Two pictures have taken up residence in my mind over the past few weeks. They highlight the growing disconnect between the U.S. Defense Department and the broader strategic environment—not just in terms of geopolitics but also in the way the rest of the world lives, works and interacts.
The first image captures how the Defense Department views the world. It is a simple map with neat lines delineating the different joint combatant commands. While the boundaries make sense in a conventional way, they are drawn merely for geographic convenience. Implicitly, those lines preclude interaction between constituent elements.
The second image is elegant, beautiful and haunting in its complexity. It is an image of the world as it actually is—interconnected, unbounded by geography, spanning the globe with dynamic diversity. This image was the project of Paul Butler, a Facebook intern whose curiosity led him to an interesting project: visualize the relationships for 10 million of the 250 million users on Facebook in 2009. He plotted not only the location of the Facebook user but also more critically the location of each of their friends. This second image is the result.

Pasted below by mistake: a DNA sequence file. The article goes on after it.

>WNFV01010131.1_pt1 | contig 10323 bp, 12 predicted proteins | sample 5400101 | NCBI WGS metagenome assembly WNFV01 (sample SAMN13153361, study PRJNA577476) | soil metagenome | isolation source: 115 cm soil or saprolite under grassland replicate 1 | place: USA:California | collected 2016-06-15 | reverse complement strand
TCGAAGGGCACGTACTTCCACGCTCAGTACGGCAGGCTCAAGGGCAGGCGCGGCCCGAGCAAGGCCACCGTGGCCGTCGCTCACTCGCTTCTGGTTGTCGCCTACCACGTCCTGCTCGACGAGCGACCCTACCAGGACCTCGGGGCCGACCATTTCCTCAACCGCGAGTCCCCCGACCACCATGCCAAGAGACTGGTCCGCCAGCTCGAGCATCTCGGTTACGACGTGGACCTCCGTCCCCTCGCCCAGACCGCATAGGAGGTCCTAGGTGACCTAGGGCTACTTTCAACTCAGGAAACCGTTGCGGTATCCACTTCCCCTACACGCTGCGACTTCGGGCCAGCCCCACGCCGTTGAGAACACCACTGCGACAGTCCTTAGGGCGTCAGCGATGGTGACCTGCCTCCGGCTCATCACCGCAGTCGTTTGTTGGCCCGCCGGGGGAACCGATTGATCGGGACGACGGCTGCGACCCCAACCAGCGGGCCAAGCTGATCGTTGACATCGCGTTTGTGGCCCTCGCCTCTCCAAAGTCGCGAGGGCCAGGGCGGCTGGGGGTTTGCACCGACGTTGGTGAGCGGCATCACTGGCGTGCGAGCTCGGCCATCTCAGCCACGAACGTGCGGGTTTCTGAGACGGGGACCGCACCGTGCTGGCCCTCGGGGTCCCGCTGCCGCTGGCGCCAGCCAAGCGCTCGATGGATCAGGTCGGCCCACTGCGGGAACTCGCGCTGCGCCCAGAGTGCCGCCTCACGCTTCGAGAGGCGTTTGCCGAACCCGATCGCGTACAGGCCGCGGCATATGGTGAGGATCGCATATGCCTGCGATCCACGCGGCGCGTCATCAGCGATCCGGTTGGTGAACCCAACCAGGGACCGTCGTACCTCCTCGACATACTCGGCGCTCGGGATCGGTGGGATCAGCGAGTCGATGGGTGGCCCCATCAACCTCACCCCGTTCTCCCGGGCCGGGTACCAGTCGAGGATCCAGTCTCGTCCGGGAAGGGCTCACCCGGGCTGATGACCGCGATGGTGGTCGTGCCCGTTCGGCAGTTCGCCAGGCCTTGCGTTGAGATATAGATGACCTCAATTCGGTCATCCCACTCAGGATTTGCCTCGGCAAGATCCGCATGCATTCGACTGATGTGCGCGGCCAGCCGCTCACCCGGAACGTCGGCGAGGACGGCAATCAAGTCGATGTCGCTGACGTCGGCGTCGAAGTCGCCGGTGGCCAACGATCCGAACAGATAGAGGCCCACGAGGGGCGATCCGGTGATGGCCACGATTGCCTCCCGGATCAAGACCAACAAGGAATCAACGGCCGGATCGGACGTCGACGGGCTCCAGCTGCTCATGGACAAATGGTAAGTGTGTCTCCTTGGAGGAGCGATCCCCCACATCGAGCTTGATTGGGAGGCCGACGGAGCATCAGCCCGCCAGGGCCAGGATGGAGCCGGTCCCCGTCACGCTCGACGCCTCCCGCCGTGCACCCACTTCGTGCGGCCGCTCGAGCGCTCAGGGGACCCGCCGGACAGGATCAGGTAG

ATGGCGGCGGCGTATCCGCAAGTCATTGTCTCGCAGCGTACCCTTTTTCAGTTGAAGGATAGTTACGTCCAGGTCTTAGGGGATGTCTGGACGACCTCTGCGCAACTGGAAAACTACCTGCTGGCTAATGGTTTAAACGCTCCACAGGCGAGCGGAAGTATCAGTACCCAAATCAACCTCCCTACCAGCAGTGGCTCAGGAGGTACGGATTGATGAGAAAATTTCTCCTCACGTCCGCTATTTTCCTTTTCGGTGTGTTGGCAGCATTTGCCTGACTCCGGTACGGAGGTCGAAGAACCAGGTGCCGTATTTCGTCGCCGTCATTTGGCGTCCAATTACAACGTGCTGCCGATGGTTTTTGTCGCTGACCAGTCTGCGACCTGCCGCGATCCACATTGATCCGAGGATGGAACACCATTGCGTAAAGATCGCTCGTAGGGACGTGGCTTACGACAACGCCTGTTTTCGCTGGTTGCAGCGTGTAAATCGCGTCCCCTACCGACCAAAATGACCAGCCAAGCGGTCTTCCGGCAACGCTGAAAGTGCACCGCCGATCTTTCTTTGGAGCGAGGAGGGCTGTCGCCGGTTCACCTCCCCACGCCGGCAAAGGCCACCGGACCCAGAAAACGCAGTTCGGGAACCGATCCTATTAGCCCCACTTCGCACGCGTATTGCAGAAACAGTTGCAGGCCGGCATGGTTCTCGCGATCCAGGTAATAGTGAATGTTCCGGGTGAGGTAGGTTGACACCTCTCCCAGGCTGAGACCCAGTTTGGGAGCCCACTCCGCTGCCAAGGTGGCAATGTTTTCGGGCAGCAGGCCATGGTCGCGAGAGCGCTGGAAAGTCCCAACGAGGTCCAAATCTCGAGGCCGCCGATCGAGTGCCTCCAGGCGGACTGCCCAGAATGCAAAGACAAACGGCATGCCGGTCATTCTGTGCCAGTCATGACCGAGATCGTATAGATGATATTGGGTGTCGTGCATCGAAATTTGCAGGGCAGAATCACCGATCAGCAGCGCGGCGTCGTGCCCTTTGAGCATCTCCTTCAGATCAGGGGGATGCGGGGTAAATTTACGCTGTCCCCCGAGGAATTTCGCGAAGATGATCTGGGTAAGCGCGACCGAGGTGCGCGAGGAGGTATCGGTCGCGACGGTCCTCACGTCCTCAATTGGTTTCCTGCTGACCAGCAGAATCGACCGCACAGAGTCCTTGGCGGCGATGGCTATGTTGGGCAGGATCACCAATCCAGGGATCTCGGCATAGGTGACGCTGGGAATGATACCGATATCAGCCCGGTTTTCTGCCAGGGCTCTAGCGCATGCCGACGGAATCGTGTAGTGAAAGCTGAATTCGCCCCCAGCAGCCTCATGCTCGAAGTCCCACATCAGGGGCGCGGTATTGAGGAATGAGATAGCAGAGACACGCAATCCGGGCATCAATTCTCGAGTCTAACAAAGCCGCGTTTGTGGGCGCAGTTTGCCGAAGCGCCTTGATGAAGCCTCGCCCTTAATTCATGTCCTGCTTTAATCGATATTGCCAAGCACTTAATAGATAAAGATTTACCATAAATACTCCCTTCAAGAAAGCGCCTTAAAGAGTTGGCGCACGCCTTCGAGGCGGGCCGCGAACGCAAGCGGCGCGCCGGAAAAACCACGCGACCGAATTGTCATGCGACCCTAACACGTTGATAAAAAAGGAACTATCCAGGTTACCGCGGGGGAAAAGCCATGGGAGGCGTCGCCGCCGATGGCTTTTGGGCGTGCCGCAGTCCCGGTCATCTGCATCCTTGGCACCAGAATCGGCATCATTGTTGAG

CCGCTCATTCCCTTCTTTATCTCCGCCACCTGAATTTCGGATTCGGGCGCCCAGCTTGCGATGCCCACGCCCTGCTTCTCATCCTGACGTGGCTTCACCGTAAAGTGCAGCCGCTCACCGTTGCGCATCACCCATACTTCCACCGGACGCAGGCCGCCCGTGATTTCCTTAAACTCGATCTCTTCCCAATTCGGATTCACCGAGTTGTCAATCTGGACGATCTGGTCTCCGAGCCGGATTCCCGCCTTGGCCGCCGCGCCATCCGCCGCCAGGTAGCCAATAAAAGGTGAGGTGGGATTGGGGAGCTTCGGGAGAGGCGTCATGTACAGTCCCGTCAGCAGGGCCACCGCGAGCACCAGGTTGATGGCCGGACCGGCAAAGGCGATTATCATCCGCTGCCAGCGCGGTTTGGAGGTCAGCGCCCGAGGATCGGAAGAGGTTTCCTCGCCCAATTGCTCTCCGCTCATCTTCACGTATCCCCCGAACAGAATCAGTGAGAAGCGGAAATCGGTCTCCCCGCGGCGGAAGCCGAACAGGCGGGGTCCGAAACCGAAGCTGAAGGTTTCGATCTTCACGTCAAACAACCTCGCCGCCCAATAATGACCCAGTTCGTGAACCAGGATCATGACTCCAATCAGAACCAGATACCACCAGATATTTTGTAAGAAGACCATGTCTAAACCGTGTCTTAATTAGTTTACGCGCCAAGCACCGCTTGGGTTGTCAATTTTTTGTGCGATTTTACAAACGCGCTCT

Each “line” represents the flow of goods, information, ideas and relationships, unbounded by traditional geography. Consider too, the many geopolitical implications inset in the image. For instance, China lacks much “light.” As China is the most populated country in the world, one would expect a beautiful montage of light and lines. Instead, China’s strict Internet controls leave it relatively dark and disconnected.